This is hilarious to me.
Cyberpunk 2077 is a game set in a cyberpunk future that begins with an incredibly robust character creation suite, letting you modify everything from your cybernetic implant appearance to facial scars to the size of your dick. Almost every single person in the game is a mechanically modified human being. Within the first 25 minutes of playing you have new robot eyeballs inserted in your skull. But once you actually get into the game, you can’t change the appearance of any of this.
You can’t even get a haircut.
Even Geralt of Rivia, an entirely pre-built character living in a world where a peg leg was the height of bodily modification, could get a haircut! Animal Crossing lets you get a haircut! But here, in a dystopian future where entire body parts can be swapped out for newer models, I can’t even change the colour of my eyes. All I can do is change outfits. That’s…odd!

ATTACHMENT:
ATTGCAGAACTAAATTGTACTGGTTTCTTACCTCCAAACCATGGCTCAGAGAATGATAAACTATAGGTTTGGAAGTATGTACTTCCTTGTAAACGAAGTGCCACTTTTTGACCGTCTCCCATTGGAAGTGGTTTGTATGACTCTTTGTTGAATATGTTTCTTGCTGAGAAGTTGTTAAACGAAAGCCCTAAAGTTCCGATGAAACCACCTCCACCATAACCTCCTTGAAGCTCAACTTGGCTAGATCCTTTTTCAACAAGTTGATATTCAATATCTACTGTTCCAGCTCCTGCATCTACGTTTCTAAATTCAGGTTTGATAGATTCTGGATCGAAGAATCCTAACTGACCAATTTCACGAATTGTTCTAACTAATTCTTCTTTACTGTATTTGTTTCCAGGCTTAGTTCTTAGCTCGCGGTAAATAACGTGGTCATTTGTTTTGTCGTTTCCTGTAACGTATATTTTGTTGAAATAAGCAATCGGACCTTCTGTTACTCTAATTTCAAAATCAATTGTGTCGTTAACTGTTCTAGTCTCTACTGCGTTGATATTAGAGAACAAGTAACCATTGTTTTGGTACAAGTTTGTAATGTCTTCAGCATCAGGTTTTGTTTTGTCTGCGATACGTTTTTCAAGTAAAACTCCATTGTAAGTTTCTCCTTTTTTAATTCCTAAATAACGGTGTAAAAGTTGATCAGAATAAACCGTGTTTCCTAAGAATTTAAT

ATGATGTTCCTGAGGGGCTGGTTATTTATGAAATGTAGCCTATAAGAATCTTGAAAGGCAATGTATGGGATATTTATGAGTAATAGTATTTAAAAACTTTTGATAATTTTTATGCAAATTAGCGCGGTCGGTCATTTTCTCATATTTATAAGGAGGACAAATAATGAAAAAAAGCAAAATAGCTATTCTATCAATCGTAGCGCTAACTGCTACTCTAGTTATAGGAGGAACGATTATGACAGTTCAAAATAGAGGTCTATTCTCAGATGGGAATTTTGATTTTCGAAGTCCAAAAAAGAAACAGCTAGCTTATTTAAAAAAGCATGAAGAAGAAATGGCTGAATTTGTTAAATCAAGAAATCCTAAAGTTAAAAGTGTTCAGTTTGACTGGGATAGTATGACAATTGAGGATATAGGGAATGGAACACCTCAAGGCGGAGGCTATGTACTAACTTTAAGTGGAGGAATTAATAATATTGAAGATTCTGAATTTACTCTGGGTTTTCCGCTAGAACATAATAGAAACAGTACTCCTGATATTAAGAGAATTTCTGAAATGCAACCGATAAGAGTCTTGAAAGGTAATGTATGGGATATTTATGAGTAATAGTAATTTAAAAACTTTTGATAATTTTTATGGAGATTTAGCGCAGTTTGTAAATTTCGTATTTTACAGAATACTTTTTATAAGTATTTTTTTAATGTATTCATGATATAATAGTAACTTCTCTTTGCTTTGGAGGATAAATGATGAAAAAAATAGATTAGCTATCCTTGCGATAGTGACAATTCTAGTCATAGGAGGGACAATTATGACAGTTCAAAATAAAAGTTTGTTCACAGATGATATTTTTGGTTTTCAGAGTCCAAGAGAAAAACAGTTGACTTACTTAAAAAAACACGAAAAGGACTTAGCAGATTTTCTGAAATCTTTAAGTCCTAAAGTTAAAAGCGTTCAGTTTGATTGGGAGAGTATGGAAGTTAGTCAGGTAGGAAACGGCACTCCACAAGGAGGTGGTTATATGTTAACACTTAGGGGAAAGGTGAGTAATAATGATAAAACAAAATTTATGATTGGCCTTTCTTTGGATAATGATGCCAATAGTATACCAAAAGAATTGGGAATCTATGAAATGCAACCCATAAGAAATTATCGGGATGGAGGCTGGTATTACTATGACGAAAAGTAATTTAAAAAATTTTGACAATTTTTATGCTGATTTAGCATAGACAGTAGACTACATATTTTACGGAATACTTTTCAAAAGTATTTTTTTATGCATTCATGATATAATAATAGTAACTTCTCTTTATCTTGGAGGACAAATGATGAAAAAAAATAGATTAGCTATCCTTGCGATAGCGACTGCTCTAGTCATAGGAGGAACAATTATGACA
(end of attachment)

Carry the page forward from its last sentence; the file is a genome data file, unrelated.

Yeah, it’s a first-person game, so you don’t see yourself as often as you did in The Witcher 3, but you still see certain parts of you a lot. And the option is definitely there to look at yourself in a mirror, to the point where CDPR have implemented a little facial expression system so you can check yourself out in extended detail.
The fact you’re stuck with the same appearance you made at the start of the game, despite all the promise and expectation inherent in the setting, is absolutely wild to me.
I’m not mad at this — the last two Deus Ex games shared a similar setting and didn’t let you change much either! — I’m just fascinated. Mostly in how this is just another example where the developers have shown that it was the aesthetic of cyberpunk they were going for here, not the finer points of the subject matter itself and what it’s trying to explore.
Anyway, if you haven’t started the game yet, or you’re early in enough that you wouldn’t mind restarting, keep this in mind before rushing through the character creation suite like I did, just expecting to be able to change things. Because you can’t.
This article was originally published in December 2020.